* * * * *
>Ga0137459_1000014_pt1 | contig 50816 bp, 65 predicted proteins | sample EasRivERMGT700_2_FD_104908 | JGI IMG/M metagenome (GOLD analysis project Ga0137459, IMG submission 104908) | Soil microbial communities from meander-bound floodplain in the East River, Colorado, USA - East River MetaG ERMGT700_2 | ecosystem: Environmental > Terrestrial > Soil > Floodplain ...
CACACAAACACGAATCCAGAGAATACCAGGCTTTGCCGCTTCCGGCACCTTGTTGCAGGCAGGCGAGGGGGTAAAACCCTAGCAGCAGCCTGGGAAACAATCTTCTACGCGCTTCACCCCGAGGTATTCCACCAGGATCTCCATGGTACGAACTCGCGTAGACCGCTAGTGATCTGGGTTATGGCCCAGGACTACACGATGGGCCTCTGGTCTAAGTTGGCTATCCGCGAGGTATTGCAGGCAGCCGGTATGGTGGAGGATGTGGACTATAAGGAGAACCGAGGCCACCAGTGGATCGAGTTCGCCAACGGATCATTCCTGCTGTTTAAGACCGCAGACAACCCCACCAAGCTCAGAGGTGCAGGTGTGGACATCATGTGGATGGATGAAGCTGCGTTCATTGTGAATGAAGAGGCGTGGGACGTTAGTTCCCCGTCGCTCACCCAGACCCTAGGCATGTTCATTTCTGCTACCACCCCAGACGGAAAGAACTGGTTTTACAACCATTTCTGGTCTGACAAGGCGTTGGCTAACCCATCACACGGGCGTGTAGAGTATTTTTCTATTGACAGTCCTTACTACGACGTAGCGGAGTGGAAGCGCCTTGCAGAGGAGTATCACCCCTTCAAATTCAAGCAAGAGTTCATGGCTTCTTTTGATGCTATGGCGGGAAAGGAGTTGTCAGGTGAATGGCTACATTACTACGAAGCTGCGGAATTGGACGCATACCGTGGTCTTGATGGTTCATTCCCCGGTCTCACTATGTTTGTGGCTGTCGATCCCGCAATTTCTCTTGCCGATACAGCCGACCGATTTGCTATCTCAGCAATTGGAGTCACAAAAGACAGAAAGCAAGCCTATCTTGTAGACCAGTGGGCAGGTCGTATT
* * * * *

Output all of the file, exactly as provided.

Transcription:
>Ga0137459_1000014_pt1 | contig 50816 bp, 65 predicted proteins | sample EasRivERMGT700_2_FD_104908 | JGI IMG/M metagenome (GOLD analysis project Ga0137459, IMG submission 104908) | Soil microbial communities from meander-bound floodplain in the East River, Colorado, USA - East River MetaG ERMGT700_2 | ecosystem: Environmental > Terrestrial > Soil > Floodplain ...
CACACAAACACGAATCCAGAGAATACCAGGCTTTGCCGCTTCCGGCACCTTGTTGCAGGCAGGCGAGGGGGTAAAACCCTAGCAGCAGCCTGGGAAACAATCTTCTACGCGCTTCACCCCGAGGTATTCCACCAGGATCTCCATGGTACGAACTCGCGTAGACCGCTAGTGATCTGGGTTATGGCCCAGGACTACACGATGGGCCTCTGGTCTAAGTTGGCTATCCGCGAGGTATTGCAGGCAGCCGGTATGGTGGAGGATGTGGACTATAAGGAGAACCGAGGCCACCAGTGGATCGAGTTCGCCAACGGATCATTCCTGCTGTTTAAGACCGCAGACAACCCCACCAAGCTCAGAGGTGCAGGTGTGGACATCATGTGGATGGATGAAGCTGCGTTCATTGTGAATGAAGAGGCGTGGGACGTTAGTTCCCCGTCGCTCACCCAGACCCTAGGCATGTTCATTTCTGCTACCACCCCAGACGGAAAGAACTGGTTTTACAACCATTTCTGGTCTGACAAGGCGTTGGCTAACCCATCACACGGGCGTGTAGAGTATTTTTCTATTGACAGTCCTTACTACGACGTAGCGGAGTGGAAGCGCCTTGCAGAGGAGTATCACCCCTTCAAATTCAAGCAAGAGTTCATGGCTTCTTTTGATGCTATGGCGGGAAAGGAGTTGTCAGGTGAATGGCTACATTACTACGAAGCTGCGGAATTGGACGCATACCGTGGTCTTGATGGTTCATTCCCCGGTCTCACTATGTTTGTGGCTGTCGATCCCGCAATTTCTCTTGCCGATACAGCCGACCGATTTGCTATCTCAGCAATTGGAGTCACAAAAGACAGAAAGCAAGCCTATCTTGTAGACCAGTGGGCAGGTCGTATT